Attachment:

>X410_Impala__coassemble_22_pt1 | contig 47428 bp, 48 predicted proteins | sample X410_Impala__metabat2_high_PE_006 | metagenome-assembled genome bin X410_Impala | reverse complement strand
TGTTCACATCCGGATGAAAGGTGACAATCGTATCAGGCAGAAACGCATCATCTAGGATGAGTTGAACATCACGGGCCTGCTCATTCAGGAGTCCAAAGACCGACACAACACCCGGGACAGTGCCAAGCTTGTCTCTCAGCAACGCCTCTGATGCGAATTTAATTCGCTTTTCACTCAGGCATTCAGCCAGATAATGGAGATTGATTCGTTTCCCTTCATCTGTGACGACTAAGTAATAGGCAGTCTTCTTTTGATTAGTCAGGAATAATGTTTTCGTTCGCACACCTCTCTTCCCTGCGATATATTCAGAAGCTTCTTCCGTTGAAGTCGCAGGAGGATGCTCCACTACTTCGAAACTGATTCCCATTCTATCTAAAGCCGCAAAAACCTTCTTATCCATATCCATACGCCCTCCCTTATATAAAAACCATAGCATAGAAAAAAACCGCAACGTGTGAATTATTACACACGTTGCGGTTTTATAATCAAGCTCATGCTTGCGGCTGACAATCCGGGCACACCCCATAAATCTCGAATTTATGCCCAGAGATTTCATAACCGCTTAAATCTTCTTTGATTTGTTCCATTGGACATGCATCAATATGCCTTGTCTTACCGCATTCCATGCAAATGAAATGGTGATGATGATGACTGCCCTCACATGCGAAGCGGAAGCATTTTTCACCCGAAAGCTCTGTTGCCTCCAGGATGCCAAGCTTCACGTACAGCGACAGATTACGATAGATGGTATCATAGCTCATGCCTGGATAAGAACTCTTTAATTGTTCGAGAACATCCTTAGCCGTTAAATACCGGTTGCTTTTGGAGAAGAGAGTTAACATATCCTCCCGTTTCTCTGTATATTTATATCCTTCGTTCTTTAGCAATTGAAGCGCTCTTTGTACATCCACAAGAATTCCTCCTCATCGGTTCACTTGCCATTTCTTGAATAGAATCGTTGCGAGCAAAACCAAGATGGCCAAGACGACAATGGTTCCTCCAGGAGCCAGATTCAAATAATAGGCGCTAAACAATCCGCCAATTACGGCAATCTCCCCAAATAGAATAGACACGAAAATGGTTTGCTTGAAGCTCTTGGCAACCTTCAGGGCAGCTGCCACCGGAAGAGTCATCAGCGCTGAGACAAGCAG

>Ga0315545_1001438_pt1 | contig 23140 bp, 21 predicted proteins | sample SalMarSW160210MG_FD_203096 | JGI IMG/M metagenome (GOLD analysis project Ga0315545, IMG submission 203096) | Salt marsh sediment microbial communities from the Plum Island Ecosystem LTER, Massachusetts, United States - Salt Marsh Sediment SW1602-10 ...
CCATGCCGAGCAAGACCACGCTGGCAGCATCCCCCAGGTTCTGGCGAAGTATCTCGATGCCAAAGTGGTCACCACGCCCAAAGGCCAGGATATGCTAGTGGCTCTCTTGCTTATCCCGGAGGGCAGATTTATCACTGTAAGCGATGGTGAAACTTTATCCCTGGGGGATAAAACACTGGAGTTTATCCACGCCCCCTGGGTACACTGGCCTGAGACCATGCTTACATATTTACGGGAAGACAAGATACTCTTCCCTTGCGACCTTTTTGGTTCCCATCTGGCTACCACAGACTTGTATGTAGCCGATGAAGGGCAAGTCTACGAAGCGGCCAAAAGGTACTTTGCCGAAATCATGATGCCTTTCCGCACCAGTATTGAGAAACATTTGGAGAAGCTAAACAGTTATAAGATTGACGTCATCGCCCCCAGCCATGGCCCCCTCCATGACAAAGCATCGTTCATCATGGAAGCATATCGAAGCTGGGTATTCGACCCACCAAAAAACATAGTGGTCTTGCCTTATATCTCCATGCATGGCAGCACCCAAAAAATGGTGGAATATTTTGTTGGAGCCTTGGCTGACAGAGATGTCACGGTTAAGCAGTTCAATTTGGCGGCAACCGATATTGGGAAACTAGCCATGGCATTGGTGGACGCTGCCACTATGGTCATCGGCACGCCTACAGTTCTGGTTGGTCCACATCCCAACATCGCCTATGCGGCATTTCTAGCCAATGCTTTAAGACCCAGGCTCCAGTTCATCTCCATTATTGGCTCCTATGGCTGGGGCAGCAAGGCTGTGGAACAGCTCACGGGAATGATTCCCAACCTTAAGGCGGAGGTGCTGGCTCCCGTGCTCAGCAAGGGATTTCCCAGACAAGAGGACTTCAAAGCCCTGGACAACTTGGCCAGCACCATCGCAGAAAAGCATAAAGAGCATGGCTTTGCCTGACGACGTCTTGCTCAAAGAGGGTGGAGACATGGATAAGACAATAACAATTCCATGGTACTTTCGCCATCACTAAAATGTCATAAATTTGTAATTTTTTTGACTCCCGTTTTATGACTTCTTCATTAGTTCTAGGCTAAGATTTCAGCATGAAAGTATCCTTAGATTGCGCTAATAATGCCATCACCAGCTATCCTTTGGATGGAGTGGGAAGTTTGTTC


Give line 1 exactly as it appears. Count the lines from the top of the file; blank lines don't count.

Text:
>X410_Impala__coassemble_22_pt1 | contig 47428 bp, 48 predicted proteins | sample X410_Impala__metabat2_high_PE_006 | metagenome-assembled genome bin X410_Impala | reverse complement strand